We spend much of our day creating anxiety by wanting two opposite desires that seem incompatible. When this happens we judge ourselves and elicit guilt over at least one of the opposing desires. Tension is created by having opposite desires as we try to work out a way to have both. Consider the examples below:
I want a clean house, but I want to be outside instead of doing housework.
I’ll have fun meeting my friends for an evening out, but I just want to put on my pajamas and watch TV.
I want to travel, but I want to stay home snuggling my pets.
Anxiety is produced by our own judgment of our thoughts:
If I don’t clean, people will think I’m lazy.
If I don’t go out, my friends will think I’m boring.
If I leave my animals to go on vacation, I’m an irresponsible pet owner.
Tension is produced because you’re searching for a compromise or solution:
Maybe I could hire someone to clean my house.
Maybe I could have an evening “in” with my friends.
Maybe I could travel with my pets.
Mindfulness is the practice of being in the present moment without judgment. Through meditation exercises, you can learn to accept your thoughts without becoming critical of yourself for having the thought. With the practice of mindfulness you can acknowledge your thoughts without trying to answer them, you are not trying to solve a problem, and you are simply experiencing a thought.
With an ongoing practice of mindfulness, you will begin to let your thoughts flow in and out of you throughout your day without allowing them to induce anxiety or tension. In this manner you will be able to hold two opposing desires, acknowledging the presence of each. But that’s it, you simply acknowledge and move on, mindfulness is not about trying to find a solution. You are not meditating in the hopes that a third idea, better than the other two will emerge.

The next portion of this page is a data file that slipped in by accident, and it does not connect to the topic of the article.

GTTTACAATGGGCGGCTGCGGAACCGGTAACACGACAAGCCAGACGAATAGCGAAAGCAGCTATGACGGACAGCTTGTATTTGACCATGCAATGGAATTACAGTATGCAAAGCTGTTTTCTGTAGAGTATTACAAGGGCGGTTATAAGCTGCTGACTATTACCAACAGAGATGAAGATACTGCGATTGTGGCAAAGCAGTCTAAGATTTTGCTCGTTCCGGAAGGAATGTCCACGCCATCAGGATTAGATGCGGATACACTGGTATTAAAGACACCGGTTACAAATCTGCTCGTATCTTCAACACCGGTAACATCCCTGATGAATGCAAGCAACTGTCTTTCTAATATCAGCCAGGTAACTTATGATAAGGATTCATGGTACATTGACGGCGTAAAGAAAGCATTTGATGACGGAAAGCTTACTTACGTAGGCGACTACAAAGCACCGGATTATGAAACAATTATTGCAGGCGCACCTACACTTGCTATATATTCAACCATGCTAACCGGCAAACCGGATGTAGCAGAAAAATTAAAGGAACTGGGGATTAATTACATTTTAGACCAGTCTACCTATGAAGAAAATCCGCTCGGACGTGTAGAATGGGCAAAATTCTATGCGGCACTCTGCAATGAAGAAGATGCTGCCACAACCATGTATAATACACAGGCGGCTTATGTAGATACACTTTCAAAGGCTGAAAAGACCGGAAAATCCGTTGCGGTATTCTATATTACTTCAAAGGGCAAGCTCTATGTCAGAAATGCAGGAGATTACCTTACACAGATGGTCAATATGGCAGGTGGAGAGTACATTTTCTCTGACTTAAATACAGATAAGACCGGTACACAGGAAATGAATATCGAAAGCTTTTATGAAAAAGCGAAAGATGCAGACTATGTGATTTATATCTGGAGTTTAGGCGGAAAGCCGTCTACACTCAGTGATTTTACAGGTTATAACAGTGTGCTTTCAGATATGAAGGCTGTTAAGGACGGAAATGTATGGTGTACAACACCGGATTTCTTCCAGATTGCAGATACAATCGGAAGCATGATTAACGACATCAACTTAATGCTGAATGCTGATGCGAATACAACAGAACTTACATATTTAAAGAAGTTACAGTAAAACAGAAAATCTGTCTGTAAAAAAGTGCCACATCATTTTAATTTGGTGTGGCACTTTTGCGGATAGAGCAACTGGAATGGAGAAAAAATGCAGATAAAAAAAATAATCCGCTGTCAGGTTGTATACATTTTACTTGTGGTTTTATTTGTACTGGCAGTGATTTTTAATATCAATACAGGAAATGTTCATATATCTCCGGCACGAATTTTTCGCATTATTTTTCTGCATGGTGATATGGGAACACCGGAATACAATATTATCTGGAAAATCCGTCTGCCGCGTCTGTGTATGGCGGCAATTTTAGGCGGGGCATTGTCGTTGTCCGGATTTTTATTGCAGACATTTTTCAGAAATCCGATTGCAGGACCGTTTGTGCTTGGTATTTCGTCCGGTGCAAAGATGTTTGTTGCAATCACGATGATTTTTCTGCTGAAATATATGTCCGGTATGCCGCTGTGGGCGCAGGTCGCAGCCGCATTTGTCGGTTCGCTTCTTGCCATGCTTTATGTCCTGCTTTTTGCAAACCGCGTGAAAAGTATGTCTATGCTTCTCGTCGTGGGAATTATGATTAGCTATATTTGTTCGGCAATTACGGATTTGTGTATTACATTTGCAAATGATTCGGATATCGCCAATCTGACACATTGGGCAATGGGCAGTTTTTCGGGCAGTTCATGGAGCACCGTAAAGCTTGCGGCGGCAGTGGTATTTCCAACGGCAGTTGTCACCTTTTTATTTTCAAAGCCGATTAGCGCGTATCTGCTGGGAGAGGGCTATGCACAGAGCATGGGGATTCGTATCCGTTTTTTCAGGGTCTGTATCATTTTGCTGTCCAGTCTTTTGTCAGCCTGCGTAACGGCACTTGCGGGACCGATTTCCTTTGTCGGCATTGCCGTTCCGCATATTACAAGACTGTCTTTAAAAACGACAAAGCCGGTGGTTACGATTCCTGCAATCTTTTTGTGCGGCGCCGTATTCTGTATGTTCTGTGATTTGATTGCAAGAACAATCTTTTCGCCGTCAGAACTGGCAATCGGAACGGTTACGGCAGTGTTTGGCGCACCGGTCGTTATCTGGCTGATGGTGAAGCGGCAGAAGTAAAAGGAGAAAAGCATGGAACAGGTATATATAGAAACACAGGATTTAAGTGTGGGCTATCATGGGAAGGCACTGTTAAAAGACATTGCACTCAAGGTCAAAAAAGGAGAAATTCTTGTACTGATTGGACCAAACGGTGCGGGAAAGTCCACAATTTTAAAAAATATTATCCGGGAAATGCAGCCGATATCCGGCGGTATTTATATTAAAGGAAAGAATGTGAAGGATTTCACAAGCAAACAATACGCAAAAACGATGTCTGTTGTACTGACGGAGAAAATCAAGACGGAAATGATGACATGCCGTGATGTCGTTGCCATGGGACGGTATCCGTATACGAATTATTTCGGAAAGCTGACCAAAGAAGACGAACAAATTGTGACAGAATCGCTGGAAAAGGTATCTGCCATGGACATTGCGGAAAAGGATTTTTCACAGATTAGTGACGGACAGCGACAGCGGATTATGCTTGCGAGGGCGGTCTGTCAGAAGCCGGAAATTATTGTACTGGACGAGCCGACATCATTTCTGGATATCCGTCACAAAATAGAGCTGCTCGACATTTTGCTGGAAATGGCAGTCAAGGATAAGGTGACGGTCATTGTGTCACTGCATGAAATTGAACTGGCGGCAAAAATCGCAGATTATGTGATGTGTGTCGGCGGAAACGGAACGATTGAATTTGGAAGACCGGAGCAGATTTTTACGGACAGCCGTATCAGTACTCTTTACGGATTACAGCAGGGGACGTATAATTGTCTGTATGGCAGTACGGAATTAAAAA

The practice of mindfulness can make you more attentive to the world around you, which can reduce the tension you feel when you find yourself in situations like the examples given above. Many of us spend our days multi-tasking and thinking about other things even when we’re in the middle of a face-to-face conversation. Consider how you might feel differently by staying present.
I drift into a cozy nap with the sounds of a purring cat on my lap and the soft drip of the kitchen faucet hitting the dishes in the sink.
I listen to every word of my friend’s trip to Italy while we eat cinnamon buns, the warm taste of cinnamon is becoming infused with her smile as she tells me about her holiday.
The crunch of autumn leaves under my slippers is delightful as I carry the recycling to the curb.
Mindfulness is an awareness of all that is going on around you and even inside you at any given moment. A focus on the present moment contributes to our overall well-being and allows us to live a happy and positive life.
Sending you lots of love and encouragement to stay present.
Other LWO anxiety article:3 Unconventional Strategies for Coping with Anxiety
You may also enjoy other mindfulness articles on my personal website: Heidi Dellaire Blog
© Love Wide Open